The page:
The “Golden Rule” of tennis is the one simple rule that, if followed, will keep you out of more trouble than anything else. It is: Never do anything on court that doesn’t help you win. Granted, it sounds absurdly obvious, but few people consistently follow it. Adhering to this rule requires one to test any action before taking it with the simple question, “Will this help me win?” If the answer is not yes, don’t do it.
The great players rarely lose track, at least at some level, that the object of the game is to win the match. The average player, by contrast, often seems mindless of this elementary fact. Yet even professionals get caught up in the emotions of the match on occasion and forget.
A truly bizarre example of what can happen was provided by my friend, Jeff Tarango, a brilliant, funny, Stanford-educated tennis professional at Wimbledon in 1996. Tarango, then 26 years old, had never before won a match at Wimbledon. But this year he was in the third round and had an excellent chance of reaching the round of 16 because he was playing Alexander Mronz of Germany, whose name in the tennis world was hardly a household word.
During the match Tarango hit what he thought was an ace, but it was called a fault. While fruitlessly trying to convince the umpire to overrule the linesman, Tarango was heckled by the crowd. Angrily he told them to “Shut up.” The umpire gave him a code violation for “audible obscenity.” Although it only amounted to a warning, this so infuriated Tarango that he demanded the referee supervisor come to the court. The supervisor came and ruled that the warning would stand. Now enraged, Tarango called the umpire “the most corrupt official in the game” and was promptly assessed a point penalty for verbal abuse, costing him the game. At this Tarango blew his top, shouting, “That’s it. No way. That’s it.” He picked up his bags, stalked off the court, and entered the history books as the first player in the Open era to default himself at Wimbledon. To make matters worse (yes, it’s always possible), Tarango held a press conference at which he justified calling the umpire “corrupt” by accusing him, on the basis of hearsay, of having, in the past, “given” matches to players who were his friends.
Let’s tote up the damages. First, Tarango threw away an excellent chance to advance in the tournament since he was, after all, favored in the match. Second, he was defaulted in his mixed doubles, which did not endear him to his partner. Third, it cost him, in fines and lost additional prize money, an amount estimated to be in the neighborhood of $50,000, a considerable sum to a player who was not one of the stars of the game. Finally, his public image was not enhanced by making himself look like an overgrown brat who would have been well served by a few good spankings as a child. All in all it was not one of Tarango’s better afternoons, the object of the game (to win the match) having apparently slipped his mind.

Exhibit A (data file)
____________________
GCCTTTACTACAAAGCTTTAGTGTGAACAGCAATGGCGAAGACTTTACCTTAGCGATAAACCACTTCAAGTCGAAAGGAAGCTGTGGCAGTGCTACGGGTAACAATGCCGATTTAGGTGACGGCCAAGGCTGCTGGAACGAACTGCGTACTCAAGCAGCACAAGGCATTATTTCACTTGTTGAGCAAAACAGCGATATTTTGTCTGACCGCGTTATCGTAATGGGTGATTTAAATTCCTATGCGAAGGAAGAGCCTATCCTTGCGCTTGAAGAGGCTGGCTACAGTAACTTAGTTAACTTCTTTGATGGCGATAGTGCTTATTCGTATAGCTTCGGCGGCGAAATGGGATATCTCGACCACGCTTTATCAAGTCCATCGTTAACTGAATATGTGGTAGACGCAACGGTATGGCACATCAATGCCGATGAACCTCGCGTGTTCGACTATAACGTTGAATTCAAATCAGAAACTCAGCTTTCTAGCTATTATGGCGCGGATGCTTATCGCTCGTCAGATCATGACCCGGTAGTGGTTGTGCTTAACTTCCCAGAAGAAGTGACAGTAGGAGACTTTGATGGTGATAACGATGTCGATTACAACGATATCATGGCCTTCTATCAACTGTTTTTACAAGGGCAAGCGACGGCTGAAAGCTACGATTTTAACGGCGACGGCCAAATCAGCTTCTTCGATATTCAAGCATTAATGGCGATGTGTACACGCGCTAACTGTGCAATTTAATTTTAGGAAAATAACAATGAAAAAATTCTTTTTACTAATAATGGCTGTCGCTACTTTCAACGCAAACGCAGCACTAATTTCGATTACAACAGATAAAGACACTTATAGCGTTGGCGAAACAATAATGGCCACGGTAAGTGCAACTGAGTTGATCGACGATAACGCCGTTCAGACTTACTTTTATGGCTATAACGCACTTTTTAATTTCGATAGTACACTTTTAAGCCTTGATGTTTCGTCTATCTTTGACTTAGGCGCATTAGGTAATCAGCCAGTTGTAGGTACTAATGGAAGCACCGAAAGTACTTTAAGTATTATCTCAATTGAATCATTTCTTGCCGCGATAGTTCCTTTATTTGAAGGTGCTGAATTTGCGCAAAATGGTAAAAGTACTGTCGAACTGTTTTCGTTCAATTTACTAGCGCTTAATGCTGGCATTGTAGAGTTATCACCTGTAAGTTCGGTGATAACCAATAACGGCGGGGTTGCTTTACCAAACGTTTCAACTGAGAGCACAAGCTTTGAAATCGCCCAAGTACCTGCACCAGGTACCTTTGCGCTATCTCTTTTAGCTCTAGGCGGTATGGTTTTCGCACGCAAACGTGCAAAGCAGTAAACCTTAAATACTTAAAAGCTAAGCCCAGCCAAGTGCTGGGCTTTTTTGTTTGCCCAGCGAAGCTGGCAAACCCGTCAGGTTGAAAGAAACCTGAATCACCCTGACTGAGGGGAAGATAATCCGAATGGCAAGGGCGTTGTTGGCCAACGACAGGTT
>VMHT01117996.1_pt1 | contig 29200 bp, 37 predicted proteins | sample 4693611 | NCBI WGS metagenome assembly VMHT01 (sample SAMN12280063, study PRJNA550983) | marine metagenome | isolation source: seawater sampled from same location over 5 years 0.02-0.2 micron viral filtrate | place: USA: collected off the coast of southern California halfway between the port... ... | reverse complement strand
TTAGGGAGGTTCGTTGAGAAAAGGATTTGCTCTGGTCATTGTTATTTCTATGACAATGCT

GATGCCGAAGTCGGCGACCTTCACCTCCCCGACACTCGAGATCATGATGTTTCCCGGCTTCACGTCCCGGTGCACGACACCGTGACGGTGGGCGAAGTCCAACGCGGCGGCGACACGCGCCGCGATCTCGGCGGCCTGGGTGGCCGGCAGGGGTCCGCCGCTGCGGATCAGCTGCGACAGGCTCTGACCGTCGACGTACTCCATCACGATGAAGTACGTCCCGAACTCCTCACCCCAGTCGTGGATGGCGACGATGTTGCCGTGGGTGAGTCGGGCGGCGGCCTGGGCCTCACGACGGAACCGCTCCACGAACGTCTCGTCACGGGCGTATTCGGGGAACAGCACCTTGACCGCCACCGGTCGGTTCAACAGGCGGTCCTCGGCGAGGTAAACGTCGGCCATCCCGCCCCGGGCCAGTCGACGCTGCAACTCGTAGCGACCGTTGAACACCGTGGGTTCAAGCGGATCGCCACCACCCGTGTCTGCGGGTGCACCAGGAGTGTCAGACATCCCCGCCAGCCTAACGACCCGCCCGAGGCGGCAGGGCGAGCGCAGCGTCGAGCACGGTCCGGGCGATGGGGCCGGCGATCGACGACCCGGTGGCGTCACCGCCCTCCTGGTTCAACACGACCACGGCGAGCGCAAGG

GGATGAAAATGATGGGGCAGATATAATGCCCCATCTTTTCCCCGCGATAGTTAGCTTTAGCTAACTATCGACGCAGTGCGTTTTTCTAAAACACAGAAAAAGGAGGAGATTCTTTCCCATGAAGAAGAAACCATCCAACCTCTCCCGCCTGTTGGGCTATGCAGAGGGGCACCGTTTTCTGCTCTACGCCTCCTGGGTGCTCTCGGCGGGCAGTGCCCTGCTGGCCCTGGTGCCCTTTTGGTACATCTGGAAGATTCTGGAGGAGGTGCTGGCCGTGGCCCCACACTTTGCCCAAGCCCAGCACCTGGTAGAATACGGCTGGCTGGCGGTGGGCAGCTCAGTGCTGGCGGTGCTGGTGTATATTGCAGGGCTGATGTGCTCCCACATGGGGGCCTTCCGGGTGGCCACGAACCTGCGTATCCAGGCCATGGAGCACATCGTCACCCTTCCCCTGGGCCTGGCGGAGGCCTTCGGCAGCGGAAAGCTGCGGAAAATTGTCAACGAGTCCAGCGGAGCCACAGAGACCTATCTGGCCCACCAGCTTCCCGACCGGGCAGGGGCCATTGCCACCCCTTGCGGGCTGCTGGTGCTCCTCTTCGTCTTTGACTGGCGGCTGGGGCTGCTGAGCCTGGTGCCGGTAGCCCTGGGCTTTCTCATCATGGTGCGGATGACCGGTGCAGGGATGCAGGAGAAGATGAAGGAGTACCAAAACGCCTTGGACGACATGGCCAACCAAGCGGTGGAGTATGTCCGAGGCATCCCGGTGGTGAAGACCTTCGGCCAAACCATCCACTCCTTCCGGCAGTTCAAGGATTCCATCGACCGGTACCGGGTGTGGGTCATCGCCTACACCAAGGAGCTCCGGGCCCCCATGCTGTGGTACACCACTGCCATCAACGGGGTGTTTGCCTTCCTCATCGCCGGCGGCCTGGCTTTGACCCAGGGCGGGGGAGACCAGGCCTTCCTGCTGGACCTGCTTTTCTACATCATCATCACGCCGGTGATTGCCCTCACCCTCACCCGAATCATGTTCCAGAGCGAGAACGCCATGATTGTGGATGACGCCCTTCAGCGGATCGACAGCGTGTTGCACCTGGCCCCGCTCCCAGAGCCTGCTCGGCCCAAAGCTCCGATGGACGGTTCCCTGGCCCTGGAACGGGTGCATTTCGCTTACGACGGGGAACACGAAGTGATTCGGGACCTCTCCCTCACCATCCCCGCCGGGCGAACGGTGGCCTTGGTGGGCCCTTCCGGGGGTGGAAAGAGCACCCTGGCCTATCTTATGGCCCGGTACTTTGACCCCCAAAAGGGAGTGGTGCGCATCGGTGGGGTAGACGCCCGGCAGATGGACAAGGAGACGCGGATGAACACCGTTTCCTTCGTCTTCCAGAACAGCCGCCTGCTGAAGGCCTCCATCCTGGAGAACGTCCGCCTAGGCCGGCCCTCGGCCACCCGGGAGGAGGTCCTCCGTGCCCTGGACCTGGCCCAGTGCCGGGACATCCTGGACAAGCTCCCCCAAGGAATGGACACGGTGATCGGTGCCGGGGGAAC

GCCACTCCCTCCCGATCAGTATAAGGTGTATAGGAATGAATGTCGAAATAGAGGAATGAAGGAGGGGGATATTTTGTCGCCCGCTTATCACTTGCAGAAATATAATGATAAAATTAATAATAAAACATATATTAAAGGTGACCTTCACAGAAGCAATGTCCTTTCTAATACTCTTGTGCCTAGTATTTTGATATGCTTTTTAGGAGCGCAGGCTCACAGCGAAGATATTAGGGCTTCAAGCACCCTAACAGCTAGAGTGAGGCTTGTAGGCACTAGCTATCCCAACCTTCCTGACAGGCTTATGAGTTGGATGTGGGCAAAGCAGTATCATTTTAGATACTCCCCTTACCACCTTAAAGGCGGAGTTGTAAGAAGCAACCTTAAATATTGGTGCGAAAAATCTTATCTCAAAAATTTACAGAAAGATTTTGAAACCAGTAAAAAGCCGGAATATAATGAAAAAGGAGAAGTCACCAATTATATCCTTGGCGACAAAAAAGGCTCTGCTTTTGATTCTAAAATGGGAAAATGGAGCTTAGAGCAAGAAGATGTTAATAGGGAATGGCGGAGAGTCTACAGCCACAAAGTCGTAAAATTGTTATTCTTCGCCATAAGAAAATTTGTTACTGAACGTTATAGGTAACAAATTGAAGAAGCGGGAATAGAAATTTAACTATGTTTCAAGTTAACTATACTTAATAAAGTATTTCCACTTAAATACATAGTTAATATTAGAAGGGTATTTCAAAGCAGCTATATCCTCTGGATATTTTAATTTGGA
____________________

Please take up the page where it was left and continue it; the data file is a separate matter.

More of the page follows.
With all these damages accruing as a result of his actions, one might reasonably wonder how a man of Tarango’s substantial intellect could have so completely lost track of his obvious goals? The answer is that his actions were driven by fears of failure (he was losing), exacerbated by the accumulated stress and emotion of the situation. Quitting was his unconscious way of escaping from an excessively stressful situation that he feared would end badly.
If you don’t believe this, picture the following thought experiment: God appears over Tarango’s shoulder and whispers in his ear that he is guaranteed to win the match. Now, what would Tarango have done? He might still have fought with the umpire, but I would bet a lot of money that he would not have left the court and defaulted. (For honesty’s sake, I must confess that during my playing career I did some things in tournaments that were almost as counterproductive as Tarango’s actions. Under sufficient pressure, all of us are quite capable of making some very emotional and foolish decisions.)